Here is a small collection of their many stories.
Inez Beverly Prosser, PhD (1895-1934) Source APA
Dr. Prosser was the first African American woman to receive her doctoral degree in psychology. In 1933, she graduated from the University of Cincinnati with her PhD in educational psychology, with her dissertation focusing on the developmental effect of segregated schools on Black children. During her career she encouraged many Black students to pursue higher education and her work was influential in the Brown v. Board of Education Supreme Court decision in 1954 (APA). Dr. Prosser’s work reflects the importance of childhood support systems and community on a lifetime of mental health, and her analysis of development on both segregated and integrated schools is prevalent today in the accessibility of wellness resources for Black youth. We honor her immense contribution to the youth behavioral health landscape.
Dr. Sumner was the first African American to receive a PhD in psychology. Known as the “father of Black psychology”, he was interested in understanding racial bias. He was also a founder of the Howard University psychology depart. He reenrolled in the doctoral program at Clark and in 1920 his dissertation titled "Psychoanalysis of Freud and Adler" was accepted. Sumner became a professor at various universities and managed to publish several articles despite the refusal of research agencies to provide funding for him because of his color (APA).
Bebe Moore Campbell (1950-2006) Source Getty Images, Hurdle
Bebe Moore Campbell was the founder of National Minority Mental Health Awareness Month, and is remembered as an author of 8 books, educator, and journalist. Kevin Dedner MPH, founder of Hurdle Health, shared on Medium how Campbell’s legacy inspired him to build a platform offering culturally responsive therapy to underserved communities. In his article, he highlighted Cambell’s difficulty finding relatable and relevant mental health care for a struggling loved one in Beverly Hills, an affluent white community. The lack of effective material and relevant care for the Black community inspired her to share her personal experience, highlighting the difficulty of navigating a white-centric mental healthcare system as a Black person. Campbell co-founded NAMI Urban Los Angeles in Inglewood and became a national spokesperson on mental health for the Black community. Two years after her death, in May 2008, the U.S. House of Representatives announced July as Bebe Moore Campbell National Minority Mental Health Awareness Month, to honor her legacy of culturally responsive mental health care, meeting individuals and communities where they are rather than offering universal approaches to care. At Ksana Health, we honor Bebe Moore Campbells’s legacy, and the importance of her work in recognizing that mental health care blanket approaches do not work for everyone, especially those they are not designed to serve. Dedner says, “Her words have emboldened people like me — those in the mental health community who are fighting to make the system more relevant and safer for traditionally underserved patient populations.” We encourage you to read Dedner’s full article, and explore Campbell's profile on Mental Health America for more information. You can also follow these links to learn more about Hurdle Health, and follow them on Twitter.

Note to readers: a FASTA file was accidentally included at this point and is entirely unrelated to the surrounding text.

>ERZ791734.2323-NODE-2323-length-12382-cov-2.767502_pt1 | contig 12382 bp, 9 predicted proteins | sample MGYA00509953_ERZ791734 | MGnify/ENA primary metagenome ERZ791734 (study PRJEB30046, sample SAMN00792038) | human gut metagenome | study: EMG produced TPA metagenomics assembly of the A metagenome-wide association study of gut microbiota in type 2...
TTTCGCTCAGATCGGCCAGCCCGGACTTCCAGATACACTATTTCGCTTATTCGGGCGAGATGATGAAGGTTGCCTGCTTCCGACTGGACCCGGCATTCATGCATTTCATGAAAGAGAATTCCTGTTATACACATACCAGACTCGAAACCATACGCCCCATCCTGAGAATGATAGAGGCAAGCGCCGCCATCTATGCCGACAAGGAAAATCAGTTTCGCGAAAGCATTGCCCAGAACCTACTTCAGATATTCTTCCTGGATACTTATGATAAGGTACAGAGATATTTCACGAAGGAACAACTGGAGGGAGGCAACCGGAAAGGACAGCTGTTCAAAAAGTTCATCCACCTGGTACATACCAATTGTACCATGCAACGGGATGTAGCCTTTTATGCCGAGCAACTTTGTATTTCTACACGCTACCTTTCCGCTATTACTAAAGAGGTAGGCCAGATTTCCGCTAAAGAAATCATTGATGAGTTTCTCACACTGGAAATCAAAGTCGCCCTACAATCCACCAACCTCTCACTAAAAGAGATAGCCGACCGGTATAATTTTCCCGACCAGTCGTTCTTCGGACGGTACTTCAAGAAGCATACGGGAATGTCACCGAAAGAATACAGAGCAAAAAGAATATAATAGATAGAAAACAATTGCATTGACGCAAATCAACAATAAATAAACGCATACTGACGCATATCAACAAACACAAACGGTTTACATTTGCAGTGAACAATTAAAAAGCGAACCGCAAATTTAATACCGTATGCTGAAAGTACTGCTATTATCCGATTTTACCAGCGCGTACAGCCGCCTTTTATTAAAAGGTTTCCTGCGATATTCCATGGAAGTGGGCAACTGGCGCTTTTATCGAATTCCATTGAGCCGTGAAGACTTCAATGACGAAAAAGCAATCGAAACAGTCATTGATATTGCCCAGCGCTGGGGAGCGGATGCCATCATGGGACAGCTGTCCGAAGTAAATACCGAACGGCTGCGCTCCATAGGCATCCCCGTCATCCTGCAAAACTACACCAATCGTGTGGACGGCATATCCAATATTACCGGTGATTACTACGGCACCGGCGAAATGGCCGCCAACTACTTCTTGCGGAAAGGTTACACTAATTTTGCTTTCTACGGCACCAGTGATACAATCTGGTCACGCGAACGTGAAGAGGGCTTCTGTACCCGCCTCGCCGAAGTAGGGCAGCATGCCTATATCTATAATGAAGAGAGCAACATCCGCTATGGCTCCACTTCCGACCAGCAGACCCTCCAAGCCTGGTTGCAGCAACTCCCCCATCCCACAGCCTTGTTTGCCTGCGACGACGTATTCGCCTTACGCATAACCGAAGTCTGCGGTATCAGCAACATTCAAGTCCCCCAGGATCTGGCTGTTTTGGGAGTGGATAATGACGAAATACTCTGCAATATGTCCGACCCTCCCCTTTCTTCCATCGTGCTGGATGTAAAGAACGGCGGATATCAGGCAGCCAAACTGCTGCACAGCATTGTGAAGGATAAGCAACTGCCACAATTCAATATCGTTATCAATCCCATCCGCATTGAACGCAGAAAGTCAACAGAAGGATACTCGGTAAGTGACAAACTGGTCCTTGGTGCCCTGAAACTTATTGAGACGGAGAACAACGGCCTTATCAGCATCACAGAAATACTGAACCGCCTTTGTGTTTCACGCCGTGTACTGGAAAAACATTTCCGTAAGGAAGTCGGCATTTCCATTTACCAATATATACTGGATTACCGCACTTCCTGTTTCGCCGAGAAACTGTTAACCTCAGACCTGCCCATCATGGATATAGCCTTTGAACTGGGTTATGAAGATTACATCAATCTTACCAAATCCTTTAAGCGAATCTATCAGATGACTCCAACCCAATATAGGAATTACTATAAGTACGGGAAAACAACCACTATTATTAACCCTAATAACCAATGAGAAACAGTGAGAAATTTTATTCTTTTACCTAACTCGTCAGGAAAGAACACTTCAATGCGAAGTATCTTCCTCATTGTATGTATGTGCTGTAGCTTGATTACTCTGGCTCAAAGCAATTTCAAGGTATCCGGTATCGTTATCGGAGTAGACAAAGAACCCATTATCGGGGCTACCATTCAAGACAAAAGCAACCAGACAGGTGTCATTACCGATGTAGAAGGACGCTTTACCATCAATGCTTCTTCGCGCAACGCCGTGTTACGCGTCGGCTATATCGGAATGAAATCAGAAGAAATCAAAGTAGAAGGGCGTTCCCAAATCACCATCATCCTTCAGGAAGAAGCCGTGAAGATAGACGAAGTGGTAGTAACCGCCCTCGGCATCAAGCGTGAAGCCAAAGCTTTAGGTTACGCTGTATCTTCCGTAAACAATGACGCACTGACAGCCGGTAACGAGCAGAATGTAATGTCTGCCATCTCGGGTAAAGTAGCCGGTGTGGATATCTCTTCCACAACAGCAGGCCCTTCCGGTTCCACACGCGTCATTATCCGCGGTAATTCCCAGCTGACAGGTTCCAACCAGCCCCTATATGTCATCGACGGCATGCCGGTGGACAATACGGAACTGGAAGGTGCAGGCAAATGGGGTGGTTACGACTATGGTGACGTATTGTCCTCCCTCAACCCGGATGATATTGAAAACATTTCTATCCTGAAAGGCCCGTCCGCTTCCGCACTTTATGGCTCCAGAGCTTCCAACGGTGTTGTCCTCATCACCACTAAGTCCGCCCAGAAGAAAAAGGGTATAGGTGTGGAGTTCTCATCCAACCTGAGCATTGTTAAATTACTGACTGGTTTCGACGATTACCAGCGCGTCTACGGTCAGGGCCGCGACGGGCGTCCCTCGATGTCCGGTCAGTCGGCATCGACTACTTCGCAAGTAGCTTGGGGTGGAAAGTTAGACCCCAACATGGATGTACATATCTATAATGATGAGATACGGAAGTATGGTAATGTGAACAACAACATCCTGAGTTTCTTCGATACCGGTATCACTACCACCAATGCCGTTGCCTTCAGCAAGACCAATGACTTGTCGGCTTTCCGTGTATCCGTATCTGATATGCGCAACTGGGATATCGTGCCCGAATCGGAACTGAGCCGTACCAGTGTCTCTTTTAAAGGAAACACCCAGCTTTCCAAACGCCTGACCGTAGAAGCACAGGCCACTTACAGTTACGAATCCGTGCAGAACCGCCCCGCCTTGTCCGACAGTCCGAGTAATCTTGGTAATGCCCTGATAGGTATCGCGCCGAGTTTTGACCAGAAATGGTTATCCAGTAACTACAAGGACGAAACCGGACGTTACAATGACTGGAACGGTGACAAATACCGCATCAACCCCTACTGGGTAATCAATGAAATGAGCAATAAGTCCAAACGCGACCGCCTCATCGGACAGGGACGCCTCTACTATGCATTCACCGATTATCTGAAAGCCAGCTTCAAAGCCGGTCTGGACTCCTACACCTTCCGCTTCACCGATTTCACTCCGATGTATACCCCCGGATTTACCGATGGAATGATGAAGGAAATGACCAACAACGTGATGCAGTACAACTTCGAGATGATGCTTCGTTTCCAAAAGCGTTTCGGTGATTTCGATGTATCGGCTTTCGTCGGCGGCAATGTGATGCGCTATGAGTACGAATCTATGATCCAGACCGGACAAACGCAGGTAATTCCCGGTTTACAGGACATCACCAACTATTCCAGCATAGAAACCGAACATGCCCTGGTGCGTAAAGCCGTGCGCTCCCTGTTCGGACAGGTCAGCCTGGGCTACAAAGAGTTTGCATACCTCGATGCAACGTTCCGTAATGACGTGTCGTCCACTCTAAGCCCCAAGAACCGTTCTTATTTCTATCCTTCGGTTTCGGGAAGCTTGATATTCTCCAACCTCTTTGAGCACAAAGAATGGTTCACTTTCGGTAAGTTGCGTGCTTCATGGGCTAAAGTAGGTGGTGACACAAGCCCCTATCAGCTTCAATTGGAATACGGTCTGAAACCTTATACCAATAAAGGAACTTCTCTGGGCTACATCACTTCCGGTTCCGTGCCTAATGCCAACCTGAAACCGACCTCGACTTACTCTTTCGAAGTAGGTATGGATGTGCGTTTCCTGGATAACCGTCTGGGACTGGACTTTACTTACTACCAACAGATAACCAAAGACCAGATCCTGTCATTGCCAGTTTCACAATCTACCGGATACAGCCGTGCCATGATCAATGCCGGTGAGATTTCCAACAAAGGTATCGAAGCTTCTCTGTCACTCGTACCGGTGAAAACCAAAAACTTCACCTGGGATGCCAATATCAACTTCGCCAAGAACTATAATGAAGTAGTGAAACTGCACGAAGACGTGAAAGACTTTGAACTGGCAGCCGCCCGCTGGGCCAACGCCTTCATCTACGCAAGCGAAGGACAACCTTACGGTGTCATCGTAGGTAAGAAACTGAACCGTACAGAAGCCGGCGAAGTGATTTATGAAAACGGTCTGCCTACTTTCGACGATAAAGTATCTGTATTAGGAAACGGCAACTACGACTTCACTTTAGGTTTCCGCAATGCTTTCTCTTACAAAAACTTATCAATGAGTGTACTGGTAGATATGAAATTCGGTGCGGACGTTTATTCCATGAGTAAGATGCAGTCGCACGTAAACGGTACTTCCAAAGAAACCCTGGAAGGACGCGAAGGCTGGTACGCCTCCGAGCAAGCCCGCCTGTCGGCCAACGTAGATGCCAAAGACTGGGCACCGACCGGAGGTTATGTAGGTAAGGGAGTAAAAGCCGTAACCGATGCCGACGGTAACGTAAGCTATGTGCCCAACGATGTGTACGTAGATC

Today's Changemaker Spotlight
Dr. Dana Cunningham, Dr. Jessica Henry, Dr. Nicole Cammack, and Dr. Danielle Busby: Founders of Black Mental Wellness
From Left: Dr. Cunningham, Dr. Henry, Dr. Cammack, Dr. Busby Credit: Iris Mannings Photography, People
As stated on their website, “Black Mental Wellness is a corporation, founded by clinical psychologists, who through their training and expertise, recognized the need for culturally competent professionals to collaborate and address mental health issues that are prevalent and unique to the experiences of Black people. We are passionate about addressing mental health and wellness concerns specific to the Black community, and our team has a diverse range of education and specialized training to meet this task.”
Since Spring 2018, Black Mental Wellness has been providing financially accessible culturally sensitive educational resources, programs, and workshops. In addition, this organization offers an ambassador program for students and working professionals in order to promote mentorship and establish partnerships nationwide. Their work meets individuals where they are, recognizing the impact of systemic racism on not only misinformation and stigma, but the safety and quality of mental health care for Black people. As Dr. Busby told People, "It's hard for me to tell people to come [receive services] when I see it's not always safe, or we don't always have the resources for this particular group of people," Busby adds. "That's what made me so passionate about this. Having the resources available to make those things happen is really important."
Health Equity is of the utmost importance, and the work being done at Black Mental Wellness meets the needs of Black individuals, where existing mental healthcare structures fail to do so. We will be closely following their work, and encourage you to follow them as well! To learn more, here is their feature in People Magazine, Black Mental Wellness Website, and Twitter.